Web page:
The Crown Affair
Thanks to a new hot spot, New Yorkers are rekindling their love for the Upper East Side.
Regulars at clubby West Village eatery the Lion might have a hard time picturing its chef and owner, John DeLucie, pacing back and forth on the ground floor of an Upper East Side town house across the street from a century-old funeral parlor. A downtown stalwart, he is the first to admit he didn’t exactly answer the siren call of Madison Avenue—though it’s now the site of his new boîte, Crown. “I had never really been above 14th Street,” says the Long Island native and West Village resident (DeLucie is the founding chef of the Waverly Inn). “And I can honestly say we weren’t looking. Someone presented us with an opportunity and I was like, Upper East Side? I don’t know…it’s not really our thing.”
But a turn-of-the-century mansion—formerly home to the restaurant- cum-lounge Bruno Jamais and, before that, the pricey Italian joint Parioli Romanissimo—beckoned. Although it’s slated to open this fall, Crown has already played host to celeb-packed private events, including the after-party for the Metropolitan Museum of Art’s annual Costume Institute gala and a candlelit dinner celebrating Salvatore Ferragamo’s resort show, where actresses Eva Mendes, Emma Roberts, Freida Pinto, Ashley Greene, and Minka Kelly mixed with model Hilary Rhoda, hockey star Sean Avery, and It girls Vanessa and Victoria Traina. “I thought, Why not have it here in a new place in town?” says Massimiliano Giornetti, Ferragamo’s creative director. “I like very much this combination: It’s very chic, very glamorous.”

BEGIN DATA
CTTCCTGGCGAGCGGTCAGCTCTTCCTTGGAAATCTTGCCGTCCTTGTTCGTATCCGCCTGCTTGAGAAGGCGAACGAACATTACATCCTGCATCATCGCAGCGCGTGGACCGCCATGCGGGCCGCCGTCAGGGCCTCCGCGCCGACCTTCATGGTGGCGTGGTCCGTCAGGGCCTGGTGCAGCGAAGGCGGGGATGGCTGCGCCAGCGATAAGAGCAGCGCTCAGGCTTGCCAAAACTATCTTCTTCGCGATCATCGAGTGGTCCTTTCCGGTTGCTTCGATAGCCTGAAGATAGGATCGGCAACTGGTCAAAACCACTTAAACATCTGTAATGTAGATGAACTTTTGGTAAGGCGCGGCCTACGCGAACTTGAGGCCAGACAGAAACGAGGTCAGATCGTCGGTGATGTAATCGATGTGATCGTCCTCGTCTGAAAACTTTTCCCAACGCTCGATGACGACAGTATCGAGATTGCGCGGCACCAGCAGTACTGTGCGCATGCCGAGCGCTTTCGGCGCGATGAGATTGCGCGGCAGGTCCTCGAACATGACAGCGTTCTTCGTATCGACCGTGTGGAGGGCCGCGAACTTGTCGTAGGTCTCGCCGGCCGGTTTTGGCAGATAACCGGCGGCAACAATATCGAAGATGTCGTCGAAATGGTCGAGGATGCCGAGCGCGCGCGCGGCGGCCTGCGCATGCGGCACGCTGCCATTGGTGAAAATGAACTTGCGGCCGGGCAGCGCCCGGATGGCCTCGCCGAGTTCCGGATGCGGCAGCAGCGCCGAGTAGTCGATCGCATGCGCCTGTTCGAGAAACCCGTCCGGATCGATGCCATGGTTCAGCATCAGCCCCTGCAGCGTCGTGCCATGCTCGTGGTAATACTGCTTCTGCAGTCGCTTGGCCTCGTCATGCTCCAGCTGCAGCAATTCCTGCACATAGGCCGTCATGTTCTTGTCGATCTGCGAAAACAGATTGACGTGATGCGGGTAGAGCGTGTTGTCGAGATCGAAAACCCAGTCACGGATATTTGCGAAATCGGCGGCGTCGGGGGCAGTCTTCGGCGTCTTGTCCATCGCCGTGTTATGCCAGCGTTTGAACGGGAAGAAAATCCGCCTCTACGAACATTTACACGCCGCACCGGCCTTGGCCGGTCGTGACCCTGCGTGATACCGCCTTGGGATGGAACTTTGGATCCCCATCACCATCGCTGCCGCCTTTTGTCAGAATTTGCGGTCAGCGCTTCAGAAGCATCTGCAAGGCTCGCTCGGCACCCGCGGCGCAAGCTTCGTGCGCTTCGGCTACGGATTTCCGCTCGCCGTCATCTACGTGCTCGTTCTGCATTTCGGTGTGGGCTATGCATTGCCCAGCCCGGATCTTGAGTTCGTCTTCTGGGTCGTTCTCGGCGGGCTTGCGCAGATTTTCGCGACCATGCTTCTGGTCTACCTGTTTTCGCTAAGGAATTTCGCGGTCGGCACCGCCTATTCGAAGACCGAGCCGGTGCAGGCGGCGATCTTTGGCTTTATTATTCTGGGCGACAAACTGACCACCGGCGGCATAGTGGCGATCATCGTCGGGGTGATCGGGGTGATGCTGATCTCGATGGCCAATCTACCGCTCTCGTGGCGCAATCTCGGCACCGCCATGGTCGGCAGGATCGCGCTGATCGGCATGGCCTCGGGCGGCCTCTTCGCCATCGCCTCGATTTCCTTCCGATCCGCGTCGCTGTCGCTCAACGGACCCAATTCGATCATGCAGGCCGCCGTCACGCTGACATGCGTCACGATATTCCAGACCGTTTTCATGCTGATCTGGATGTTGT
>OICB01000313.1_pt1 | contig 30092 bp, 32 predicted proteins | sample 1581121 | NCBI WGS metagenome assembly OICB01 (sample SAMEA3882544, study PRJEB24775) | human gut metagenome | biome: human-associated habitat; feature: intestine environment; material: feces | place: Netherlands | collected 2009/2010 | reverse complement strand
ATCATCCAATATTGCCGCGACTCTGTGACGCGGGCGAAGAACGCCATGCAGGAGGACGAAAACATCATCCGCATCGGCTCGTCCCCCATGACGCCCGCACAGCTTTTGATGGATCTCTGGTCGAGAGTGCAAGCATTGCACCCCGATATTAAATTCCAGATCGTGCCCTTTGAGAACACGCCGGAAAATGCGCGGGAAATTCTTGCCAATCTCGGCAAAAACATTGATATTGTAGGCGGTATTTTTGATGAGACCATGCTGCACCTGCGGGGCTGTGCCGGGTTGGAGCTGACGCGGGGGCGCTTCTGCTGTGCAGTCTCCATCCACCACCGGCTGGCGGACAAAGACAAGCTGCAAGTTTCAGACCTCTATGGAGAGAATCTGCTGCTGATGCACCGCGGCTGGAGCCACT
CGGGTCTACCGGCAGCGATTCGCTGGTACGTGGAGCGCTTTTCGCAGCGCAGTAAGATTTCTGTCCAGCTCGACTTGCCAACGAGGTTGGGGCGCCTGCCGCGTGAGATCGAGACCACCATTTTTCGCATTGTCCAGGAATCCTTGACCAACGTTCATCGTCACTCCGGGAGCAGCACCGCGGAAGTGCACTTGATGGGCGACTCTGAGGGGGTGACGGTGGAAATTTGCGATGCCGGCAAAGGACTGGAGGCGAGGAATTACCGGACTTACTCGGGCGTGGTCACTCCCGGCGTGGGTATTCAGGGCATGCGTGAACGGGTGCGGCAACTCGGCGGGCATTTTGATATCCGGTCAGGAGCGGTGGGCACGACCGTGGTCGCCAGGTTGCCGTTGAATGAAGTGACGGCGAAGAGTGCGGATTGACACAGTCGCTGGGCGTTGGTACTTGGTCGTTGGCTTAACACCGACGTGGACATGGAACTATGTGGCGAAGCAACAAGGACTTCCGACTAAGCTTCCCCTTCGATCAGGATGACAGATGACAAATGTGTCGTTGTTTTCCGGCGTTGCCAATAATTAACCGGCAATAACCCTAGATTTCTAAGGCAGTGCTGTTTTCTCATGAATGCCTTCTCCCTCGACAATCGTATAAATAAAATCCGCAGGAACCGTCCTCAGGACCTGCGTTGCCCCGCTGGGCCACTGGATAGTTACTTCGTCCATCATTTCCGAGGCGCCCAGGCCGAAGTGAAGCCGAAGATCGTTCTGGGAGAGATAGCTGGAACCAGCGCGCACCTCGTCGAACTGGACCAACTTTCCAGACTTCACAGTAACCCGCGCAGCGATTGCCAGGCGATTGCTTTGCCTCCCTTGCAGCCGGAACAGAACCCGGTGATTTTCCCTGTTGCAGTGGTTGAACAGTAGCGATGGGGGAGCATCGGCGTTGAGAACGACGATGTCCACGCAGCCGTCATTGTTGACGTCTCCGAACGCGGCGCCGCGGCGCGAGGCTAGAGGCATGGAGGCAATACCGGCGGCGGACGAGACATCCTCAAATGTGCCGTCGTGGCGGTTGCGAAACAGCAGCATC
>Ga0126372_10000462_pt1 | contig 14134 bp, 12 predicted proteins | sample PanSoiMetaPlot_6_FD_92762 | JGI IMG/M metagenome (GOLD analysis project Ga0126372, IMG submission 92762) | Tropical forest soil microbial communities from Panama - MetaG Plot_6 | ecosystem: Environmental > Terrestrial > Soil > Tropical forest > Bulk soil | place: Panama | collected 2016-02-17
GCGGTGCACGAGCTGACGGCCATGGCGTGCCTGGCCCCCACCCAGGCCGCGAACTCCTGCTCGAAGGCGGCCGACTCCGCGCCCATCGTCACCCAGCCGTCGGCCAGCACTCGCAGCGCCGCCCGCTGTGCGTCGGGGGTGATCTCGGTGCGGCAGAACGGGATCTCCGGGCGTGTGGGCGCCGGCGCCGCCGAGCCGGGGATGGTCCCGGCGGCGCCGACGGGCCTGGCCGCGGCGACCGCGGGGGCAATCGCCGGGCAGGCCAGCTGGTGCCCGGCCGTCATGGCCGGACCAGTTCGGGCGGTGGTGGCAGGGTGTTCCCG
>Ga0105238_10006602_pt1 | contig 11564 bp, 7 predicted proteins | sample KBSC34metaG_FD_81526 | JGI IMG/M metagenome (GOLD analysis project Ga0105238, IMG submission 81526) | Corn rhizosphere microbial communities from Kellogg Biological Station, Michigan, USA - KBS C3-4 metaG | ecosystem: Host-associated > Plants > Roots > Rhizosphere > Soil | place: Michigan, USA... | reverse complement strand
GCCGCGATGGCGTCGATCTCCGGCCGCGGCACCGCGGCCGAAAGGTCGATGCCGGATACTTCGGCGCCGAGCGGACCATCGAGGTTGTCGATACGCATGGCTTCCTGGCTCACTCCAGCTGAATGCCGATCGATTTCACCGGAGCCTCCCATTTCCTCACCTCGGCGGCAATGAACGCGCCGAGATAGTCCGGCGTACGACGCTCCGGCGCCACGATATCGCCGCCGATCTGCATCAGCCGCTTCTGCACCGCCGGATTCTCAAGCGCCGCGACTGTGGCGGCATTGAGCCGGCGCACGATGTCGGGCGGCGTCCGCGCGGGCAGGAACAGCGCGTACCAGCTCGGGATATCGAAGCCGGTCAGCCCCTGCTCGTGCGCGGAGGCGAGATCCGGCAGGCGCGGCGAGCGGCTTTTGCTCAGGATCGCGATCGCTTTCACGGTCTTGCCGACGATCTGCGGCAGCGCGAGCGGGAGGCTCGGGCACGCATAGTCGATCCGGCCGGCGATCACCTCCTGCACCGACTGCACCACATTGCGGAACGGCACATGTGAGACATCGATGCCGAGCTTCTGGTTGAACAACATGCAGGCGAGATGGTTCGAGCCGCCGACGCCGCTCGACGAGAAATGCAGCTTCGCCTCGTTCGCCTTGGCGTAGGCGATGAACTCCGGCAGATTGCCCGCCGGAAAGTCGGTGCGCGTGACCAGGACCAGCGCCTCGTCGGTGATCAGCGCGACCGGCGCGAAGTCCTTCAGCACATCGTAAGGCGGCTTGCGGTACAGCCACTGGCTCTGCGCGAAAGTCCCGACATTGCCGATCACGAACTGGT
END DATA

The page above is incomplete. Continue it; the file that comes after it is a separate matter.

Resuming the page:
The building’s ornate molded ceilings and fixtures inspired DeLucie to create a Twenties Art Deco mood (the eatery’s name comes from the red and gold crown topping its wrought iron entrance at 24 East 81st Street). A long zinc bar with taupe velvet walls and matching seating—“like a really cool train car,” DeLucie says—opens up into a dark wood–paneled dining room with a fireplace, skylight, and nearly floor-to-ceiling windows overlooking the gardens of the neighboring brownstones. Downstairs, a secret room hidden behind a swinging bookshelf can be used for private events; the adjacent kitchen turns out seasonal fare courtesy of chef Jason Hall from Gotham Bar & Grill. (Mixologist Ben Scorah and pastry chef Heather Bertinetti complete the team.)
Of course, whether such touches will convince the downtown crowd to make the trek uptown remains to be seen. And DeLucie, for one, is okay with that. “I don’t think West Villagers are inclined to go anywhere but where they are,” he says. “I’m certainly not. We want to be the canteen for the Madison Avenue–Fifth Avenue resident.”